German opposition seeks credibility: New leader has to convince voters that the SPD is fit to govern German opposition seeks credibility

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The Independent Online
RUDOLF SCHARPING, leader of Germany's opposition Social Democrats (SPD), yesterday fired a first campaign salvo in advance of a general election next year, declaring that his party should 'take responsibility for Germany'.

Speaking on the first day of the SPD party conference in the spa town of Wiesbaden, Mr Scharping, who became party leader earlier this year, said that the conference should offer an alternative to Helmut Kohl's government - 'a government of social ignorance and coldness, a government that is incapable of uniting, making decisions and taking action'.

In his 75-minute speech, received by delegates with polite applause, Mr Scharping argued that 'the decisive thing is whether we are good enough for the challenges which will face us in the years to come'.

The SPD is making a bid for electoral credibility after spending almost as long in the wilderness as the Labour Party has done in Britain. Helmut Kohl became Chancellor in 1982, so that some of next year's voters were barely out of kindergarten, when the Social Democrats last held power in Bonn.

Like the Labour Party, the SPD still has difficulty convincing voters that the opposition can provide a powerful, visionary alternative to lift Germany out of its political and economic gloom. According to the latest polls, the SPD is marginally ahead - 23 per cent, compared with 20 per cent for the ruling Christian Democrats (CDU).

By far the greatest number of voters, however, say they are disillusioned with all parties. A full 40 per cent reject all options, and support what might be called the None-of- the-Above Party.

The SPD's task is to mobilise the disenchantment to its own advantage. It has shown little sign of being able to do so. In the words of the Suddeutsche Zeitung: 'Rudolf Scharping has no programme so far, just one strategy - the strategy of a balloonist. The rule is to throw out ballast in order to rise higher.'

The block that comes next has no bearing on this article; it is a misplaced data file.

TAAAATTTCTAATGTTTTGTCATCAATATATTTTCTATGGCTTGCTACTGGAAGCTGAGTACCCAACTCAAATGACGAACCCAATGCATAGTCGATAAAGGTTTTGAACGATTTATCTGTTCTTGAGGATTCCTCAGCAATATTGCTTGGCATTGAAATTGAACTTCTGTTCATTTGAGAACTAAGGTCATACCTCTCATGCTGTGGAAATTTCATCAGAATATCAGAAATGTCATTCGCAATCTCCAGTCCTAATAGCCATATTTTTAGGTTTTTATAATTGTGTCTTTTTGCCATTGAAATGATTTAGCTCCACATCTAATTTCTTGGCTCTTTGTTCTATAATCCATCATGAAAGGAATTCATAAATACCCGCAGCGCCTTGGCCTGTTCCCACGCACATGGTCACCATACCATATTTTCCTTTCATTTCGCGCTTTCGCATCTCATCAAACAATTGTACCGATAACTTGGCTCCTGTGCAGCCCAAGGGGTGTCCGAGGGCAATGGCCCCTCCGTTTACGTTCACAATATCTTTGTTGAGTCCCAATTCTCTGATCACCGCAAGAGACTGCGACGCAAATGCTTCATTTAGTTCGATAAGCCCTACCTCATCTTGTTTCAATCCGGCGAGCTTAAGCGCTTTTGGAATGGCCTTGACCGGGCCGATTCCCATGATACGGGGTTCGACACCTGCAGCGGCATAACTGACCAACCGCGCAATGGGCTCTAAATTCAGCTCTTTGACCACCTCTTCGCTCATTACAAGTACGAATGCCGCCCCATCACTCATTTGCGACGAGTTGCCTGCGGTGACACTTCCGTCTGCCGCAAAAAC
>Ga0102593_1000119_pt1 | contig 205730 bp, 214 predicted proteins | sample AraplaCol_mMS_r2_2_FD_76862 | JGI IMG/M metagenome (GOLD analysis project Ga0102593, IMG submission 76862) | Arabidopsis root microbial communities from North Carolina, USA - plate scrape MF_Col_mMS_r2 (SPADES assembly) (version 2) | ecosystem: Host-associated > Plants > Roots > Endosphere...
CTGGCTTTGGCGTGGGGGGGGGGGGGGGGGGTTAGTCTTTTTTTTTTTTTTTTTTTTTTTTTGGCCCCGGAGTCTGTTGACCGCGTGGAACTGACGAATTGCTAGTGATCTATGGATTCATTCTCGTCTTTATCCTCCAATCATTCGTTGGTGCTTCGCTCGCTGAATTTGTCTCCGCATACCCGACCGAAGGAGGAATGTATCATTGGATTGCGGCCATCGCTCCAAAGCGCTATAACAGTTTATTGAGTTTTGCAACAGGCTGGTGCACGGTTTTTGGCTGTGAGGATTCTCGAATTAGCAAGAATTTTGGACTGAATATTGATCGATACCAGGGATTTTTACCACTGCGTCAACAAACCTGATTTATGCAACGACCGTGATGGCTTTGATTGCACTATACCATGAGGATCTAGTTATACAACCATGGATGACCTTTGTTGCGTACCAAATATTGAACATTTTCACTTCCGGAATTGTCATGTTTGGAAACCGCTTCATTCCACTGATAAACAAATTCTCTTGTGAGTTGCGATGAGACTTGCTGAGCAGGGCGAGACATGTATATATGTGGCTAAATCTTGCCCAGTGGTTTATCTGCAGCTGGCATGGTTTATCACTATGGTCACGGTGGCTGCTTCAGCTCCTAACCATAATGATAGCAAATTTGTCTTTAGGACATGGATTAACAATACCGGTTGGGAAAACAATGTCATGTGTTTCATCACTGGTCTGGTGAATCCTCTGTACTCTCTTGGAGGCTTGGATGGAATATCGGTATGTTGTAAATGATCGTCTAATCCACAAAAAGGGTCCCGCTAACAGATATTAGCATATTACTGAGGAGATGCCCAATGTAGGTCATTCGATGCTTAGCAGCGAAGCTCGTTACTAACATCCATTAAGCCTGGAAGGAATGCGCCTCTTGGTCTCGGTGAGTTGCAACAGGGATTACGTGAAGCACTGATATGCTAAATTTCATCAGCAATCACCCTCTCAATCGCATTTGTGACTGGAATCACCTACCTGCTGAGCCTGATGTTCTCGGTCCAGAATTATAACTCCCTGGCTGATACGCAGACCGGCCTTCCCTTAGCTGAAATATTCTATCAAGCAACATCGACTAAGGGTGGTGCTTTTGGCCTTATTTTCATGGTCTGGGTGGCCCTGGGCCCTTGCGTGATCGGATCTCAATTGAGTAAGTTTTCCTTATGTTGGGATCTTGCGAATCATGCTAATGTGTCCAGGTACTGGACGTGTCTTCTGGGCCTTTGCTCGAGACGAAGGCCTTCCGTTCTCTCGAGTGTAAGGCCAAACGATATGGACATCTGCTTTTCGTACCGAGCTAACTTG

One of the main themes for the party is the battle against unemployment, which has risen sharply in both east and west. Even within the party, however, there continue to be serious divisions on policy. The SPD's deputy leader, Oskar Lafontaine, recently caused idignation among east German Social Democrats with his suggestion that east German wages should remain lower than those in the west to prevent further job losses.

On the eve of the conference, Mr Lafontaine had to retreat on his tough formulation. But yesterday he seemed determined not to be sidetracked on the issue, emphasising Germany's mounting debts and insisting wage differentials 'cannot be a taboo subject'.

If the Social Democrats have so far failed to persuade voters that they are the obvious choice to run the country from 1994, the government is hardly in a better state. Mr Kohl's continued insistence on his controversial choice for presidential candidate, the clumsily right-wing Steffen Heitmann, has made the Chancellor seem increasingly isolated, with criticism coming even from within his own party.

Mr Kohl is the great survivor of German politics: every hint of a palace coup has always ended badly for potential plotters. This week a clutch of ministers was at pains to deny any hint of disloyalty.

If rebellion within the ranks is dampened by party loyalty, the CDU's junior coalition partners, the Free Democrats (FDP), have few such hesitations. Despite Mr Kohl's unconcealed anger, the FDP insists it will not support Mr Heitmann to become president.

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